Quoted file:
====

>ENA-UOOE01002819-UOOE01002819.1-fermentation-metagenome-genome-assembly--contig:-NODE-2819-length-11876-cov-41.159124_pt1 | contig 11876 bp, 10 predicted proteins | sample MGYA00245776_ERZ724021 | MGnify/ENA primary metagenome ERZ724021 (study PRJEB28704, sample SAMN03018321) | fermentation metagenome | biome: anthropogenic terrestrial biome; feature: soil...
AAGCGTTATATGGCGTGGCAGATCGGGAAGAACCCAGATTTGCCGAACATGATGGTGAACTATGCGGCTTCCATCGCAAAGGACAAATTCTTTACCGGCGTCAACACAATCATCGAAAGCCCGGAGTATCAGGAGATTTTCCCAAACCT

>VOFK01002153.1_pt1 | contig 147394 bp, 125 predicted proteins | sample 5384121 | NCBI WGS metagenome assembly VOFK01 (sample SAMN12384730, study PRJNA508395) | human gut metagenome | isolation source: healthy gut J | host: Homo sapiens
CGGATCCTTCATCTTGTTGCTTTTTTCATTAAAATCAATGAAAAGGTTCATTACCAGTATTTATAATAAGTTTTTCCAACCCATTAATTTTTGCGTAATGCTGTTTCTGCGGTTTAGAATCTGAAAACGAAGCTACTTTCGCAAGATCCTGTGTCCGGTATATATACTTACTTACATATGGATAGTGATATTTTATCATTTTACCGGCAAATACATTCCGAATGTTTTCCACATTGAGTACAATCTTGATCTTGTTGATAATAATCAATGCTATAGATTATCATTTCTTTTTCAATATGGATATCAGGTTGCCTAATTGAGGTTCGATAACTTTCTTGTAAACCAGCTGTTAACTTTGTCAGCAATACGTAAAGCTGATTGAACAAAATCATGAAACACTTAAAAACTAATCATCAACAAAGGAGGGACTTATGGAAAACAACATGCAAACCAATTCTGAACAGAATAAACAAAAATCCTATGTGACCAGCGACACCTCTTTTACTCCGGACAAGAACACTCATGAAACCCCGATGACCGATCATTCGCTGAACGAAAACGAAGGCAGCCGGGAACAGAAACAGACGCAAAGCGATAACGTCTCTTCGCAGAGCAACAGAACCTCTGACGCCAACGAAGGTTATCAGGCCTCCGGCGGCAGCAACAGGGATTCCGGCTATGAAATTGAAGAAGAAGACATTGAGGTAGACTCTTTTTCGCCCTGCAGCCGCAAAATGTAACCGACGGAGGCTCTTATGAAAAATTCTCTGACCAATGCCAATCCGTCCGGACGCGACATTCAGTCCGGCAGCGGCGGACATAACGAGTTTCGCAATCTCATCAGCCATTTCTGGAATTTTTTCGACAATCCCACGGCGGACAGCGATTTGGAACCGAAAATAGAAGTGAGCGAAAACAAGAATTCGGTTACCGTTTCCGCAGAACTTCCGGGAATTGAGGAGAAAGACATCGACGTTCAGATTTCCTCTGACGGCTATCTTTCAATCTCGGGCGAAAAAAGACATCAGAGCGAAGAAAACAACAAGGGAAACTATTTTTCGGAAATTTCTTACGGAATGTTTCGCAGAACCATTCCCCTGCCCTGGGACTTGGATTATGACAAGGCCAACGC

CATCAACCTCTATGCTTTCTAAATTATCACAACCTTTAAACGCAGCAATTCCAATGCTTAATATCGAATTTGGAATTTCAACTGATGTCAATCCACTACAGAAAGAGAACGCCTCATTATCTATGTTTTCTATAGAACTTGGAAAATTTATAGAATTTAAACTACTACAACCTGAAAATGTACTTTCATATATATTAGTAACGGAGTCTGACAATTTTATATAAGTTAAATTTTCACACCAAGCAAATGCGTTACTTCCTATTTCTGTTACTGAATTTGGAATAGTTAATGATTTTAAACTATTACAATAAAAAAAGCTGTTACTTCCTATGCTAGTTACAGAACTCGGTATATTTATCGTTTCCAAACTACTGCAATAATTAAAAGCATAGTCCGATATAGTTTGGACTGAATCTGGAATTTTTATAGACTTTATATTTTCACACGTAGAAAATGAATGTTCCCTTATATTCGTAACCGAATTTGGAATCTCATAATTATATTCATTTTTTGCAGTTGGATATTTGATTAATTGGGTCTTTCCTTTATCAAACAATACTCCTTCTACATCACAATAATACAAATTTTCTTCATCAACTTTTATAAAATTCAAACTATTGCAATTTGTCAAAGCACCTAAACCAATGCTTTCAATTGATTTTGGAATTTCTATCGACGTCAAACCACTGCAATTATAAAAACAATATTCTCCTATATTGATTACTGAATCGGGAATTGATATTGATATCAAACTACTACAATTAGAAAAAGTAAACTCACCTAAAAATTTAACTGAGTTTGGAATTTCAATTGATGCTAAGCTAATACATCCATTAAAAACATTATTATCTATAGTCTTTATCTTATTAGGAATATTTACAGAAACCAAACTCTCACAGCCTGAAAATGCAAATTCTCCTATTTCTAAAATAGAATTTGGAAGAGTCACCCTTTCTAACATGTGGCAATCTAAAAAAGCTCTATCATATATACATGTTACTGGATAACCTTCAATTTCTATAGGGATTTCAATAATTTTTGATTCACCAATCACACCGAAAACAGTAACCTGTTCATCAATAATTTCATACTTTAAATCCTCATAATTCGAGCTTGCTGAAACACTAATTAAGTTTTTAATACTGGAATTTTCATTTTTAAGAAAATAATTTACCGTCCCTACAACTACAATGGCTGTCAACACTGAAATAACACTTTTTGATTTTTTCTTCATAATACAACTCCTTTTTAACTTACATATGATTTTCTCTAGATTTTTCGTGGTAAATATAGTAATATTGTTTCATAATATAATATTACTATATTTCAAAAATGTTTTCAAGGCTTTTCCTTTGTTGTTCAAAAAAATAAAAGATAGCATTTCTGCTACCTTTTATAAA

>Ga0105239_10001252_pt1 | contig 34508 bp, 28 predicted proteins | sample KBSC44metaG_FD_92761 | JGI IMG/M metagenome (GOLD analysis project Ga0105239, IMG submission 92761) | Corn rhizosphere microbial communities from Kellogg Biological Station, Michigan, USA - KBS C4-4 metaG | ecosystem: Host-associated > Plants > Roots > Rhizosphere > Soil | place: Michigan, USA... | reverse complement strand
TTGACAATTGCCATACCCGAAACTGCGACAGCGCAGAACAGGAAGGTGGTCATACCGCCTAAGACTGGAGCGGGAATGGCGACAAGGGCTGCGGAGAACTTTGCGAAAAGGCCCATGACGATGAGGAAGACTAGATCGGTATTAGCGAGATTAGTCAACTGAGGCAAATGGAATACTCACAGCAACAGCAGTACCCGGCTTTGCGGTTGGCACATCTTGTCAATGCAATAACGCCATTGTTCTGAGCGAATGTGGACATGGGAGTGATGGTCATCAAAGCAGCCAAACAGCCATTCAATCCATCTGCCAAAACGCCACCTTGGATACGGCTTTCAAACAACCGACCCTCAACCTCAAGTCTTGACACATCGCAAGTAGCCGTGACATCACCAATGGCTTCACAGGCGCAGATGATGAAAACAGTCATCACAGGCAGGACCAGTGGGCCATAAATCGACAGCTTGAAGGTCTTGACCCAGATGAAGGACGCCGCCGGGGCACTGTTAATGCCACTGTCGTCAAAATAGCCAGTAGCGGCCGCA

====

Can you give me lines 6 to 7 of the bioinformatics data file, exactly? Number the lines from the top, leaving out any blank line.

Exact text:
>Ga0105239_10001252_pt1 | contig 34508 bp, 28 predicted proteins | sample KBSC44metaG_FD_92761 | JGI IMG/M metagenome (GOLD analysis project Ga0105239, IMG submission 92761) | Corn rhizosphere microbial communities from Kellogg Biological Station, Michigan, USA - KBS C4-4 metaG | ecosystem: Host-associated > Plants > Roots > Rhizosphere > Soil | place: Michigan, USA... | reverse complement strand
TTGACAATTGCCATACCCGAAACTGCGACAGCGCAGAACAGGAAGGTGGTCATACCGCCTAAGACTGGAGCGGGAATGGCGACAAGGGCTGCGGAGAACTTTGCGAAAAGGCCCATGACGATGAGGAAGACTAGATCGGTATTAGCGAGATTAGTCAACTGAGGCAAATGGAATACTCACAGCAACAGCAGTACCCGGCTTTGCGGTTGGCACATCTTGTCAATGCAATAACGCCATTGTTCTGAGCGAATGTGGACATGGGAGTGATGGTCATCAAAGCAGCCAAACAGCCATTCAATCCATCTGCCAAAACGCCACCTTGGATACGGCTTTCAAACAACCGACCCTCAACCTCAAGTCTTGACACATCGCAAGTAGCCGTGACATCACCAATGGCTTCACAGGCGCAGATGATGAAAACAGTCATCACAGGCAGGACCAGTGGGCCATAAATCGACAGCTTGAAGGTCTTGACCCAGATGAAGGACGCCGCCGGGGCACTGTTAATGCCACTGTCGTCAAAATAGCCAGTAGCGGCCGCA